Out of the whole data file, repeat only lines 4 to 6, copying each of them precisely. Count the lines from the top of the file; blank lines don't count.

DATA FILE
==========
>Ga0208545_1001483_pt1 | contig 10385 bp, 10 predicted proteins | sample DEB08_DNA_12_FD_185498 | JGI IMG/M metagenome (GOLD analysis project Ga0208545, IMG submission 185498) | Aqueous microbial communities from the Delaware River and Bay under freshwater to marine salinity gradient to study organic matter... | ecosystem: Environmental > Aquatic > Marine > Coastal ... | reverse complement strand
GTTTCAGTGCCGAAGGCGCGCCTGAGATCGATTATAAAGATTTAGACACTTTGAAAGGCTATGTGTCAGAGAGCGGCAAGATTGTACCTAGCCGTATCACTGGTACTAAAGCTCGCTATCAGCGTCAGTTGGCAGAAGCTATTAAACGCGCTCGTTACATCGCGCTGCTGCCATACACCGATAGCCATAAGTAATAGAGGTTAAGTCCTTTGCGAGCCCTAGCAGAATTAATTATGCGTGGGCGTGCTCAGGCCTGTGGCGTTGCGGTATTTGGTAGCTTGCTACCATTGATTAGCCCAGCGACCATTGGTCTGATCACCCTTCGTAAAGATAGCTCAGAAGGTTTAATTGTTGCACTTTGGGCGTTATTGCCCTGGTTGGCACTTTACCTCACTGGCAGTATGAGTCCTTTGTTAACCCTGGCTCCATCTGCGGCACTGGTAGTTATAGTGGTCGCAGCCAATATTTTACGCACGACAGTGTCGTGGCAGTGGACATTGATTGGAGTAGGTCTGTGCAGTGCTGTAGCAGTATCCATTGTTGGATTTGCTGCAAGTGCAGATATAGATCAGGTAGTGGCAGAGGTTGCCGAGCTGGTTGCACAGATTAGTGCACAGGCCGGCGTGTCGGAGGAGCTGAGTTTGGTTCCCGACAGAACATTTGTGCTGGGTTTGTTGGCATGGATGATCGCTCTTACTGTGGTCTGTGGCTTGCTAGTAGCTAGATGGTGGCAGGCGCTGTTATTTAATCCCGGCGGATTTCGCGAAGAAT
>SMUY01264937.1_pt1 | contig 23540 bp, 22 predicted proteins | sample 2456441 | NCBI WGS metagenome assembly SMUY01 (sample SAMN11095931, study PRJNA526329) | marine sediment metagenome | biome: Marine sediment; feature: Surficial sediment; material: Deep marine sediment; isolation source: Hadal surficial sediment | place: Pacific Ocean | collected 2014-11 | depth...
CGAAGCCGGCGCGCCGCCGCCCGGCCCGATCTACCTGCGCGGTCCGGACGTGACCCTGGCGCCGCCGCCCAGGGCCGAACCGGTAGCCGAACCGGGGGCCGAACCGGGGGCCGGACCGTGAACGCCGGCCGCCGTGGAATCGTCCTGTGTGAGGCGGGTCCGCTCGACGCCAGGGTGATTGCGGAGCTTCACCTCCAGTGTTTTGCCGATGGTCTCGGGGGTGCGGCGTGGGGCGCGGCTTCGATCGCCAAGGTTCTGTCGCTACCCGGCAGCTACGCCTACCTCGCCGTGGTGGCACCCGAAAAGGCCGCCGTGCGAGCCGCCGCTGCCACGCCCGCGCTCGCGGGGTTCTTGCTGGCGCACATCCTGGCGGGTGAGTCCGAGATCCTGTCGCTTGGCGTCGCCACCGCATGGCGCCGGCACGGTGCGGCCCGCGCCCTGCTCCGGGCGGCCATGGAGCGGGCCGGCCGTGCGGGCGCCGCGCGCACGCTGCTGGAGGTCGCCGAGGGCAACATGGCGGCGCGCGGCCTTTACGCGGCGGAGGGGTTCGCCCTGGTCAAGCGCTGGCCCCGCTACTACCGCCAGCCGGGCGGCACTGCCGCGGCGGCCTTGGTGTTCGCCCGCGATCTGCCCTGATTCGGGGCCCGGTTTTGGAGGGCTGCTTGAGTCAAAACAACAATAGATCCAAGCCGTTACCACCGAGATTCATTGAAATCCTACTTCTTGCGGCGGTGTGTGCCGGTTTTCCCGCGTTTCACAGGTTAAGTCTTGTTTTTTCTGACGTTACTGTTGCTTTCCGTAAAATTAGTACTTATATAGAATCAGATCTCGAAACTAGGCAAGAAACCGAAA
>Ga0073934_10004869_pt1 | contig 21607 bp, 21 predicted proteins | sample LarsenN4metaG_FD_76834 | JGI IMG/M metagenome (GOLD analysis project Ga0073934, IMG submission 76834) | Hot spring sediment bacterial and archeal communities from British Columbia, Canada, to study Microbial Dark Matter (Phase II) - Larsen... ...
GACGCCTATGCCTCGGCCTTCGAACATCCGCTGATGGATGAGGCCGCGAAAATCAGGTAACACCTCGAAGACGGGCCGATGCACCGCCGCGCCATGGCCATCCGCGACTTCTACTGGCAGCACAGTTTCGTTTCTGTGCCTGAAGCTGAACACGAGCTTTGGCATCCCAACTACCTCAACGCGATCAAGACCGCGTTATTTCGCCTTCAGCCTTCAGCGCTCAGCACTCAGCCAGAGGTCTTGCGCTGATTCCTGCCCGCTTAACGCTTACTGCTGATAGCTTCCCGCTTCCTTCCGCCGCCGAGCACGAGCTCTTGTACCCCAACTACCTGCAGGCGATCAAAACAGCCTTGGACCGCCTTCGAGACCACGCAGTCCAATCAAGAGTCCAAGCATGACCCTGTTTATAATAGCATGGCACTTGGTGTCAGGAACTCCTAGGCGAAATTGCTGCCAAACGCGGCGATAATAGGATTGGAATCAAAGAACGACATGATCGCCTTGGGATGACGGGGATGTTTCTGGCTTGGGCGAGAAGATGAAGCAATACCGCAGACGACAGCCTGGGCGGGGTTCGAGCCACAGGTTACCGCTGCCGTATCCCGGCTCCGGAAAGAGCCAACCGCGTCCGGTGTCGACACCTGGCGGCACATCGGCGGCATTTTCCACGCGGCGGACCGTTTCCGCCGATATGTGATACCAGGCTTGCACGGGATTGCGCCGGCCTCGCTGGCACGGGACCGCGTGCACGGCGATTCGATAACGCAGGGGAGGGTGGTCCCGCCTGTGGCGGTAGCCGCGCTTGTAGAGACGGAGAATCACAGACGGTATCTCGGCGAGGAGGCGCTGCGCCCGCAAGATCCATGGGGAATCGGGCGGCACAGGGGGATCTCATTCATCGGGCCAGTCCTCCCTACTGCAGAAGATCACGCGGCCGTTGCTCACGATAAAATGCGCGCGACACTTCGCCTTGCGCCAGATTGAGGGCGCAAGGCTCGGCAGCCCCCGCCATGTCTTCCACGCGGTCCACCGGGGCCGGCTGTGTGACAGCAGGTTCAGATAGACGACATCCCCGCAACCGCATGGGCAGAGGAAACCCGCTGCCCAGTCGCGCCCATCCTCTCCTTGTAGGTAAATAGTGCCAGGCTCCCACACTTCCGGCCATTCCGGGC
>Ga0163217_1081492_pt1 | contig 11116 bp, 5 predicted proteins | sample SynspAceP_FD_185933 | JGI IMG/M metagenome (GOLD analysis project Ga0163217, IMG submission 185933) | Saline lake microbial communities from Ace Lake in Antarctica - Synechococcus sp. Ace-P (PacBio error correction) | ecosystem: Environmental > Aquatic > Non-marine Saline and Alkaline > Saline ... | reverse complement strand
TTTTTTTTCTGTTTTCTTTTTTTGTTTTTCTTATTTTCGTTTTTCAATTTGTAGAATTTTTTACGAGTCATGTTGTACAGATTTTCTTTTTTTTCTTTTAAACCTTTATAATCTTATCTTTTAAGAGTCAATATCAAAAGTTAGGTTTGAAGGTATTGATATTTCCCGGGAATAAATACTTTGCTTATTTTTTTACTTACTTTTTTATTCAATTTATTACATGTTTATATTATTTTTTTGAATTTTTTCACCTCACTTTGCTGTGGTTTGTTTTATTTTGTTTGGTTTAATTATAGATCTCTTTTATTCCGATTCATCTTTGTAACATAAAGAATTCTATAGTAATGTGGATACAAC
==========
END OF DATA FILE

CGAAGCCGGCGCGCCGCCGCCCGGCCCGATCTACCTGCGCGGTCCGGACGTGACCCTGGCGCCGCCGCCCAGGGCCGAACCGGTAGCCGAACCGGGGGCCGAACCGGGGGCCGGACCGTGAACGCCGGCCGCCGTGGAATCGTCCTGTGTGAGGCGGGTCCGCTCGACGCCAGGGTGATTGCGGAGCTTCACCTCCAGTGTTTTGCCGATGGTCTCGGGGGTGCGGCGTGGGGCGCGGCTTCGATCGCCAAGGTTCTGTCGCTACCCGGCAGCTACGCCTACCTCGCCGTGGTGGCACCCGAAAAGGCCGCCGTGCGAGCCGCCGCTGCCACGCCCGCGCTCGCGGGGTTCTTGCTGGCGCACATCCTGGCGGGTGAGTCCGAGATCCTGTCGCTTGGCGTCGCCACCGCATGGCGCCGGCACGGTGCGGCCCGCGCCCTGCTCCGGGCGGCCATGGAGCGGGCCGGCCGTGCGGGCGCCGCGCGCACGCTGCTGGAGGTCGCCGAGGGCAACATGGCGGCGCGCGGCCTTTACGCGGCGGAGGGGTTCGCCCTGGTCAAGCGCTGGCCCCGCTACTACCGCCAGCCGGGCGGCACTGCCGCGGCGGCCTTGGTGTTCGCCCGCGATCTGCCCTGATTCGGGGCCCGGTTTTGGAGGGCTGCTTGAGTCAAAACAACAATAGATCCAAGCCGTTACCACCGAGATTCATTGAAATCCTACTTCTTGCGGCGGTGTGTGCCGGTTTTCCCGCGTTTCACAGGTTAAGTCTTGTTTTTTCTGACGTTACTGTTGCTTTCCGTAAAATTAGTACTTATATAGAATCAGATCTCGAAACTAGGCAAGAAACCGAAA
>Ga0073934_10004869_pt1 | contig 21607 bp, 21 predicted proteins | sample LarsenN4metaG_FD_76834 | JGI IMG/M metagenome (GOLD analysis project Ga0073934, IMG submission 76834) | Hot spring sediment bacterial and archeal communities from British Columbia, Canada, to study Microbial Dark Matter (Phase II) - Larsen... ...
GACGCCTATGCCTCGGCCTTCGAACATCCGCTGATGGATGAGGCCGCGAAAATCAGGTAACACCTCGAAGACGGGCCGATGCACCGCCGCGCCATGGCCATCCGCGACTTCTACTGGCAGCACAGTTTCGTTTCTGTGCCTGAAGCTGAACACGAGCTTTGGCATCCCAACTACCTCAACGCGATCAAGACCGCGTTATTTCGCCTTCAGCCTTCAGCGCTCAGCACTCAGCCAGAGGTCTTGCGCTGATTCCTGCCCGCTTAACGCTTACTGCTGATAGCTTCCCGCTTCCTTCCGCCGCCGAGCACGAGCTCTTGTACCCCAACTACCTGCAGGCGATCAAAACAGCCTTGGACCGCCTTCGAGACCACGCAGTCCAATCAAGAGTCCAAGCATGACCCTGTTTATAATAGCATGGCACTTGGTGTCAGGAACTCCTAGGCGAAATTGCTGCCAAACGCGGCGATAATAGGATTGGAATCAAAGAACGACATGATCGCCTTGGGATGACGGGGATGTTTCTGGCTTGGGCGAGAAGATGAAGCAATACCGCAGACGACAGCCTGGGCGGGGTTCGAGCCACAGGTTACCGCTGCCGTATCCCGGCTCCGGAAAGAGCCAACCGCGTCCGGTGTCGACACCTGGCGGCACATCGGCGGCATTTTCCACGCGGCGGACCGTTTCCGCCGATATGTGATACCAGGCTTGCACGGGATTGCGCCGGCCTCGCTGGCACGGGACCGCGTGCACGGCGATTCGATAACGCAGGGGAGGGTGGTCCCGCCTGTGGCGGTAGCCGCGCTTGTAGAGACGGAGAATCACAGACGGTATCTCGGCGAGGAGGCGCTGCGCCCGCAAGATCCATGGGGAATCGGGCGGCACAGGGGGATCTCATTCATCGGGCCAGTCCTCCCTACTGCAGAAGATCACGCGGCCGTTGCTCACGATAAAATGCGCGCGACACTTCGCCTTGCGCCAGATTGAGGGCGCAAGGCTCGGCAGCCCCCGCCATGTCTTCCACGCGGTCCACCGGGGCCGGCTGTGTGACAGCAGGTTCAGATAGACGACATCCCCGCAACCGCATGGGCAGAGGAAACCCGCTGCCCAGTCGCGCCCATCCTCTCCTTGTAGGTAAATAGTGCCAGGCTCCCACACTTCCGGCCATTCCGGGC